Research into people dealing in the heart of natural disasters discovered that cognitive empathy, and not emotional empathy, predicted altruistic behaviors towards disaster victims. Better perspective-taking ability (i.e., cognitive empathy) enables people to empathize with victims while protecting themselves, that is they experience less emotional suffering.

On the other hand,  greater emotional empathy is related to more emotional distress, increased helplessness, and blaming of victims, which can result in avoiding a difficult situation rather than aiding others.

Too much empathy 

“Help someone, you earn a friend. Help someone too much, you make an enemy.” ― Erol Ozan

It’s important to understand where you fall on the above scale of empathy., both in terms of cognitive and emotional empathy.   Those who have too much cognitive empathy tend to overthink new relationships: “Why isn’t she calling me?” “Why was her last text so brief?” “She seemed irritable today. I wonder what I did to cause that.” Those who are too high in cognitive empathy also tend to communicate too frequently early on in relationships.  This can be interpreted as neediness and drive off potential dates.

For example, I spoke to a friend recently who is dating again after his divorce. He is 50 years old.  His pattern is to get overly excited about (nearly) every woman with whom he goes out on a date. Then, he begins obsessively thinking about her, the sex they may have shortly, and the future they might have together. He texts her too soon and too often. He calls her and leaves messages.  And within 48-72 hours, the woman backs off, reading between the lines that he cares too much; in other words, she perceives him (right or wrong) as emotionally scarred and socially bankrupt.

When one feels too much emotional empathy, the stage is set for a couple of good dates to blossom quickly into love…but only in the mind of one person. And when he tells her he loves her, after four weeks of dating, she turns and runs. Too much emotional empathy can lead to misinterpreting early positive emotions in dating for true love. Too much emotional empathy makes it difficult to be patient and let things unfold at a natural pace.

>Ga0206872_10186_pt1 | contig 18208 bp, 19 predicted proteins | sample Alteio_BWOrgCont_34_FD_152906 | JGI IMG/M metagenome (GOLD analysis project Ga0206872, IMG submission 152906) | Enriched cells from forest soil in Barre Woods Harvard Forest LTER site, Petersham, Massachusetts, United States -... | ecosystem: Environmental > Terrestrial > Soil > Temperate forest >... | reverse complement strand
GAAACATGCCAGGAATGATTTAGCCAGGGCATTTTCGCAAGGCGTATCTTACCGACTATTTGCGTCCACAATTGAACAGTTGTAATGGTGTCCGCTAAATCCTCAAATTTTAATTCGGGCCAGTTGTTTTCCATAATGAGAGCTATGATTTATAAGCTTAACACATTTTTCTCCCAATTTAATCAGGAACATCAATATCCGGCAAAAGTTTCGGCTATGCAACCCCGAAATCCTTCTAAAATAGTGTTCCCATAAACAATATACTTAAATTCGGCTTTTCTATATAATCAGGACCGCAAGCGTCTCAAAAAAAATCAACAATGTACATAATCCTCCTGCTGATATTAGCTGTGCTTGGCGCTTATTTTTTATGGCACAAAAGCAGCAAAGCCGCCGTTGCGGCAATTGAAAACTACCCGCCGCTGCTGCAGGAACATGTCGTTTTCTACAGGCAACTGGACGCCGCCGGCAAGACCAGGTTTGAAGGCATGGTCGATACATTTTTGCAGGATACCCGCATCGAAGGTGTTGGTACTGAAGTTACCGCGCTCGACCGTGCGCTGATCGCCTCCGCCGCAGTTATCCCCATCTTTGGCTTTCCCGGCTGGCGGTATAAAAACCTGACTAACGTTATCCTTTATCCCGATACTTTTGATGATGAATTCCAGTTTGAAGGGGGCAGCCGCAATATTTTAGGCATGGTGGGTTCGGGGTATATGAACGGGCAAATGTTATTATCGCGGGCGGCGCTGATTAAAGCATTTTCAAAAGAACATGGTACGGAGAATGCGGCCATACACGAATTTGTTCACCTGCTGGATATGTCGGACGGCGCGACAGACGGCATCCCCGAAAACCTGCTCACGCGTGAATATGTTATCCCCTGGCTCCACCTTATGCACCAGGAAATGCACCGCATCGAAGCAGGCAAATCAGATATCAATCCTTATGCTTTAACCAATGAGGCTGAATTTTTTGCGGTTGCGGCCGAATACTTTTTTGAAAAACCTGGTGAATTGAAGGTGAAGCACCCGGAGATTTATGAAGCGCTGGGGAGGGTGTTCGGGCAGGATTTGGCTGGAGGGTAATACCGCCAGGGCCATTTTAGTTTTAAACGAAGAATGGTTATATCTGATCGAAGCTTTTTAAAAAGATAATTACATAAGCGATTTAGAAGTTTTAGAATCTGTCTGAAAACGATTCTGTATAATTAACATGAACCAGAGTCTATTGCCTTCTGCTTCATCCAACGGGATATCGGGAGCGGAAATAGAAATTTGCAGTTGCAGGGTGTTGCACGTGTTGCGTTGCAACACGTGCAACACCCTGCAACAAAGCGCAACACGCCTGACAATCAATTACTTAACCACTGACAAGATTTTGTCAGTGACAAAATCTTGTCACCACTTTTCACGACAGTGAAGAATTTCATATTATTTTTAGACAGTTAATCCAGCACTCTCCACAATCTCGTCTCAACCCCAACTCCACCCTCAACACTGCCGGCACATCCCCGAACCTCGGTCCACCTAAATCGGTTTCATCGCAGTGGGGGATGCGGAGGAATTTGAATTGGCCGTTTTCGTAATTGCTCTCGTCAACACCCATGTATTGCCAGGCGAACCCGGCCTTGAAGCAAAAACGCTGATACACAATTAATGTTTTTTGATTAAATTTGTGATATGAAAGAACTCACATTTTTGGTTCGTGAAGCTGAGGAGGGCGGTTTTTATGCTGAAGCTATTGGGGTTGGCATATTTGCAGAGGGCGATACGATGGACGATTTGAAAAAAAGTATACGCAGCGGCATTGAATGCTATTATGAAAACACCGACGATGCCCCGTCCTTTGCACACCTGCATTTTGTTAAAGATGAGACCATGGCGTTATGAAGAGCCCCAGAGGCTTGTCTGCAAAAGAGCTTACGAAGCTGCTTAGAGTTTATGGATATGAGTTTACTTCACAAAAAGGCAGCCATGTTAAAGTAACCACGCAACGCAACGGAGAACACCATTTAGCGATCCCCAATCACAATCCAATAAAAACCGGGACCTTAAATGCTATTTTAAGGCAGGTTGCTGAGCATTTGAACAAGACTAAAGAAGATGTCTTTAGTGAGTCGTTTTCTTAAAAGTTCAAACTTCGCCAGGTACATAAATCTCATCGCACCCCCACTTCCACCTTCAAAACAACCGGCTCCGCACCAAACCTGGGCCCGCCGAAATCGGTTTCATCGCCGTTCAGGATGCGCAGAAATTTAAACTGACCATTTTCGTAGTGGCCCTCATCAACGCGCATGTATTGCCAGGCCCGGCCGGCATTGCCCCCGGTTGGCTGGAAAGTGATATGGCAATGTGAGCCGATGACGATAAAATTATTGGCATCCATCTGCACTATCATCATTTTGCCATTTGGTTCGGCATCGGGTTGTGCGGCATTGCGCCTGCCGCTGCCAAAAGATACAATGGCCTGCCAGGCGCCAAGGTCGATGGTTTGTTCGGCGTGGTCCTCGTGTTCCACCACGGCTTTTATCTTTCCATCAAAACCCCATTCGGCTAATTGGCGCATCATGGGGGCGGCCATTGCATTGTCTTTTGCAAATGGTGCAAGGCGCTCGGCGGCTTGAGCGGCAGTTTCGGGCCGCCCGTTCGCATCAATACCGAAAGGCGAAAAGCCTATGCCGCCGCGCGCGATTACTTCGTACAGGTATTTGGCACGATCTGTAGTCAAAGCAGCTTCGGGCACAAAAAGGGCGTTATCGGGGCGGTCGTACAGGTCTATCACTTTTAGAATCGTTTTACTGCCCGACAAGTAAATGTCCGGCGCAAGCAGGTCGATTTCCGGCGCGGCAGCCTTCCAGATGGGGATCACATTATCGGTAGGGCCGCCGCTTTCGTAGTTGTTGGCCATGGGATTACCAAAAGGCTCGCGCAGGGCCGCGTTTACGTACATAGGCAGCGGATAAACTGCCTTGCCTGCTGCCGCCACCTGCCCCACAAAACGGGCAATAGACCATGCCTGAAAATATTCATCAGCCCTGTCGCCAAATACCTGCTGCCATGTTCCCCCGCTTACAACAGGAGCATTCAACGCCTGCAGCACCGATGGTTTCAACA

“I do not ask the wounded person how he feels, I myself become the wounded person.” 

Walt Whitman

Tools to Dial Back Empathy

  1. Reappraisal

Reappraisal is one of the most effective strategies for turning down the volume on strong emotions. Reappraisal is the positive reinterpretation of an event that has stirred negative emotions. For example, you can remind yourself “there are hundreds of women out there for me; this one just wasn’t the right match” after an unsuccessful attempt during online dating, assuming the perspective of an emergency room doctor to minimize the emotional impact of seeing the injury of a loved one, and looking at a job layoff as an opportunity to pursue that entrepreneurial venture you’ve always wanted to try.

2.   Visualization

Visualization has been used with great results in sports psychology since the early 1950’s. It also works to manage emotion. Here are two visualizations you can use to “care less.”

a. Black Smoke, White Light

Breathe deeply into your abdomen. Breathe in for 4 seconds, hold your breath for 1-2 seconds and breathe out for 6 seconds. Repeat this breathing cycle for a minimum of 3 minutes. Breathing out for longer period of time than breathing in activates the parasympathetic nervous system which is the overseer of the relaxation response. This breathing pattern alone will help you to release negative emotions. It is designed to relax the body, reduce your heart rate and to bring your body to a peaceful state. While breathing, visualize the negative emotions leaving your body as thick, black smoke (breathe out) and positive emotional energy rushing into your body as radiant white light (breathe in).

b.  Slamming the Doors